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Open Access Publications from the University of California

The Leaky Pipeline in Emergency Medicine: Understanding Factors Pushing Women Away and Informing Interventions

Creative Commons 'BY' version 4.0 license

Learning Objectives: Understand the environmental factors which influence selection of Emergency Medicine as a specialty by women medical students.

Background: Women represent 28.3% of EM physicians. There is now gender parity in US medical schools, but women applicants to EM ranges 33-37%. Prior research does not explain these gender differences. There are known differences in resident experiences and assessments based on gender.

Objectives: We sought to explore how clinical experiences and perceptions of the specialty influence selection of EM by women.

Methods: Using purposive and convenience sampling to represent diverse learning environments, we conducted semi-structured interviews of men and women US senior medical students who considered EM as a specialty. Interviews were transcribed, de-identified, and coded using constant comparative analysis until saturation. We conducted thematic analysis using a constructivist approach and grounded theory. Reflexivity and credibility activities were performed.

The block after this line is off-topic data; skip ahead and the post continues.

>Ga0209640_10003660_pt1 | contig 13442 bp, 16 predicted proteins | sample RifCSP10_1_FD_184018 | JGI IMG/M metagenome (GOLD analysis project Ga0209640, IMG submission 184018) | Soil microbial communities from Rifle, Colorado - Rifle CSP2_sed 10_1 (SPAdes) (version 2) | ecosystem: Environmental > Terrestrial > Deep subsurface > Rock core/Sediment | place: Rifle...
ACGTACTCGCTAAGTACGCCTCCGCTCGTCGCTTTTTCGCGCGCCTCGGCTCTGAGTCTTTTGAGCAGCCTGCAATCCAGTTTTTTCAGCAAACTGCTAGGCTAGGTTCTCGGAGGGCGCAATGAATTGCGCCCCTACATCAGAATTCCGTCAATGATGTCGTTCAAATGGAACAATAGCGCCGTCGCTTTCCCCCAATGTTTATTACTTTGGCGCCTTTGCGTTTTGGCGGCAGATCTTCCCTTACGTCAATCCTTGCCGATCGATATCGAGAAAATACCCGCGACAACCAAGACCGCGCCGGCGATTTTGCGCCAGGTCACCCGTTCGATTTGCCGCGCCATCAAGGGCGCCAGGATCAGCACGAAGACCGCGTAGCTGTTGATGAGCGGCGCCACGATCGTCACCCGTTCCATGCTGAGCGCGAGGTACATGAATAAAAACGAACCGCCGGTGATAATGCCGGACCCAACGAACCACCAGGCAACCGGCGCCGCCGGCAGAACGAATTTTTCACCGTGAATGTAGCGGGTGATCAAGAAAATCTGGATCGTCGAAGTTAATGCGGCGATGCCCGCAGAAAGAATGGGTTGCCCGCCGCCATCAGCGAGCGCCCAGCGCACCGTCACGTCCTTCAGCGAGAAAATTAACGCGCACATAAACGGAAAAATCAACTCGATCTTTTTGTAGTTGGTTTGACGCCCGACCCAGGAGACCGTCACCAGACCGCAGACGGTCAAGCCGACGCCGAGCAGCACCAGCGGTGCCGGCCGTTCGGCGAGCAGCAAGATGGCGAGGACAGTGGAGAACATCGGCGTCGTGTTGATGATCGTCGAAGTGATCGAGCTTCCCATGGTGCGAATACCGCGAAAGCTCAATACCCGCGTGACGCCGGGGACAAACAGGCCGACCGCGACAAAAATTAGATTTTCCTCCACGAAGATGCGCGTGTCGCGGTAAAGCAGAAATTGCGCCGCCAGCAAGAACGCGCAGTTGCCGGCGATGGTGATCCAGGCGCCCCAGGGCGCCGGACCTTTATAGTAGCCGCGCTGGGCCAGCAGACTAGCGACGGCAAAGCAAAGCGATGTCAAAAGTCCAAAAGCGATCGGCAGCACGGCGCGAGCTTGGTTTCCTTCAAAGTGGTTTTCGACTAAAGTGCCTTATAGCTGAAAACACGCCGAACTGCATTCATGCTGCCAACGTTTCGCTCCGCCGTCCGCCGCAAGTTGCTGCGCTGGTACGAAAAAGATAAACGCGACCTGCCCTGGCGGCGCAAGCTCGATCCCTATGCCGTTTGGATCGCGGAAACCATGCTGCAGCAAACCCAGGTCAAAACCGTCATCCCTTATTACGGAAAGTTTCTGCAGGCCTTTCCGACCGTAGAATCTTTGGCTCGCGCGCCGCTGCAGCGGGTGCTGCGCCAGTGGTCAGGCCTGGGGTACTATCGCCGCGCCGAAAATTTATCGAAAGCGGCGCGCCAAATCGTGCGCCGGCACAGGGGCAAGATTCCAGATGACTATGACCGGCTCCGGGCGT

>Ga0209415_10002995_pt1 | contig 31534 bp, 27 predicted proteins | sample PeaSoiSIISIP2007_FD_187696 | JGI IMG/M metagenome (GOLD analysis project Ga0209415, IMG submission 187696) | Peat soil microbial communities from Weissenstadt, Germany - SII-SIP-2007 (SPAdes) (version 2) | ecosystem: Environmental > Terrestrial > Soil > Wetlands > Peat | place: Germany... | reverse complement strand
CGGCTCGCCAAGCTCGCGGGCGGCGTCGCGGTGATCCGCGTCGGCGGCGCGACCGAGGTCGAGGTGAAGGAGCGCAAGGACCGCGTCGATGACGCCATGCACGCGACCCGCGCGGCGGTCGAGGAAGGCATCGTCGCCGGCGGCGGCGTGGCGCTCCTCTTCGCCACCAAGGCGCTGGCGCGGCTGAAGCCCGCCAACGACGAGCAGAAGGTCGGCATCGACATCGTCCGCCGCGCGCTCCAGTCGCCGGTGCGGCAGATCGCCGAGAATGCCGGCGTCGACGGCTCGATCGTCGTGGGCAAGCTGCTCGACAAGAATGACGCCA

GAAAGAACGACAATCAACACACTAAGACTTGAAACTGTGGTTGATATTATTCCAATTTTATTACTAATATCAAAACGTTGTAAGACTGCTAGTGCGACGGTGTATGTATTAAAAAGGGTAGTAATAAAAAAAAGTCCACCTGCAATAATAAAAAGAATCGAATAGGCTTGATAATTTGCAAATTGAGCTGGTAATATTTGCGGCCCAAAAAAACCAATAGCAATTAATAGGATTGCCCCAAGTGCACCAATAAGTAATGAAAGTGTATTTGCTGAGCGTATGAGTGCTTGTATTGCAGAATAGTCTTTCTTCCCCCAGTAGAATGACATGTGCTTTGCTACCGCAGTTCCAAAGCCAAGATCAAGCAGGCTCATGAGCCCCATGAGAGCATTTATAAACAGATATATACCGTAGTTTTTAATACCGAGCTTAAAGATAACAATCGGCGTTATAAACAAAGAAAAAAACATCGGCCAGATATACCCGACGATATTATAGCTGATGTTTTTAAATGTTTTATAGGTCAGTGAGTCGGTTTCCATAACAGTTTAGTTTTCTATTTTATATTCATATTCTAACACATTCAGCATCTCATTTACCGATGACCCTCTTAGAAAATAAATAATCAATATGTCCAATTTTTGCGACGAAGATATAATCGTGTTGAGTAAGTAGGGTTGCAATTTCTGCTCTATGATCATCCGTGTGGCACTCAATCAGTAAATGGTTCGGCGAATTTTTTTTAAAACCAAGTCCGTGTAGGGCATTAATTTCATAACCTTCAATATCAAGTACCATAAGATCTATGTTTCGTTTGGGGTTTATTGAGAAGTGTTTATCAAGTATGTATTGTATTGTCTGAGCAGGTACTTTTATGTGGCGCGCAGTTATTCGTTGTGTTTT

Results: 25 students from 11 geographically diverse schools completed interviews. 68% (17/25) were women. The majority (21/25) expressed commitment to EM. Four main themes were identified: 1. EM culture was perceived as exclusionary; 2. Beliefs about attributes of EM physicians and the specialty were influenced by gender; 3. Distressing patient encounters and physician/staff behaviors negatively affected students; and 4. Access to mentors, representation and exposure to EM affected interest. Table 1.

Conclusions: The EM gender differential is affected by societal gender roles and an environment that rewards traditional masculine traits. Conflict with behavioral norms may hinder women forming their professional identity as an emergency physician. Potential interventions include recognizing the gendered perception of the field; establishing early, longitudinal mentoring and engagement with the specialty; and building a supportive culture to overcome mistreatment concerns. As for limitations, students hold multiple intersecting identities, and this study primarily focused on gender.

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